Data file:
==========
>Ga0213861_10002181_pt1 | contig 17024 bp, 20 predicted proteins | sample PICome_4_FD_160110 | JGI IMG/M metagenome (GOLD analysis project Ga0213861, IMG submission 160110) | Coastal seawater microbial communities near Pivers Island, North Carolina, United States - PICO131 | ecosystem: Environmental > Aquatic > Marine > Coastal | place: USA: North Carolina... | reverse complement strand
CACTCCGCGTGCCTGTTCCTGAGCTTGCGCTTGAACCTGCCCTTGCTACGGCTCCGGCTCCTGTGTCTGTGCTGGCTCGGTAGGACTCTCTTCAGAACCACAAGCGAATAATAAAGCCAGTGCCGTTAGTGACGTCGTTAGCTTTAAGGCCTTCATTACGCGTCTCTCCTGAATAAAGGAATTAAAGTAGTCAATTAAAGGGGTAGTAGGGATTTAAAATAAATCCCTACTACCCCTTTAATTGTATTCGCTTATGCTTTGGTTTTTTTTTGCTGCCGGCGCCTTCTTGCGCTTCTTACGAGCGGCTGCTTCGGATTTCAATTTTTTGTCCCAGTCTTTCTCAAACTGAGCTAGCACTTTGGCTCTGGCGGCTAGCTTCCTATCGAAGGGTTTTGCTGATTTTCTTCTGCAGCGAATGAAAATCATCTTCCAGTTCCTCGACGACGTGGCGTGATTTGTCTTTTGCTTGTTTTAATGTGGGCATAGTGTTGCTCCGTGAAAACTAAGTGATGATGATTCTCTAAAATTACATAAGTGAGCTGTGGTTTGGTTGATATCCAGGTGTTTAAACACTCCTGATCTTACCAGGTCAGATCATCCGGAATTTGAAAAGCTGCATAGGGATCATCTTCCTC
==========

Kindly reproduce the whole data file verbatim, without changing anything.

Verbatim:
>Ga0213861_10002181_pt1 | contig 17024 bp, 20 predicted proteins | sample PICome_4_FD_160110 | JGI IMG/M metagenome (GOLD analysis project Ga0213861, IMG submission 160110) | Coastal seawater microbial communities near Pivers Island, North Carolina, United States - PICO131 | ecosystem: Environmental > Aquatic > Marine > Coastal | place: USA: North Carolina... | reverse complement strand
CACTCCGCGTGCCTGTTCCTGAGCTTGCGCTTGAACCTGCCCTTGCTACGGCTCCGGCTCCTGTGTCTGTGCTGGCTCGGTAGGACTCTCTTCAGAACCACAAGCGAATAATAAAGCCAGTGCCGTTAGTGACGTCGTTAGCTTTAAGGCCTTCATTACGCGTCTCTCCTGAATAAAGGAATTAAAGTAGTCAATTAAAGGGGTAGTAGGGATTTAAAATAAATCCCTACTACCCCTTTAATTGTATTCGCTTATGCTTTGGTTTTTTTTTGCTGCCGGCGCCTTCTTGCGCTTCTTACGAGCGGCTGCTTCGGATTTCAATTTTTTGTCCCAGTCTTTCTCAAACTGAGCTAGCACTTTGGCTCTGGCGGCTAGCTTCCTATCGAAGGGTTTTGCTGATTTTCTTCTGCAGCGAATGAAAATCATCTTCCAGTTCCTCGACGACGTGGCGTGATTTGTCTTTTGCTTGTTTTAATGTGGGCATAGTGTTGCTCCGTGAAAACTAAGTGATGATGATTCTCTAAAATTACATAAGTGAGCTGTGGTTTGGTTGATATCCAGGTGTTTAAACACTCCTGATCTTACCAGGTCAGATCATCCGGAATTTGAAAAGCTGCATAGGGATCATCTTCCTC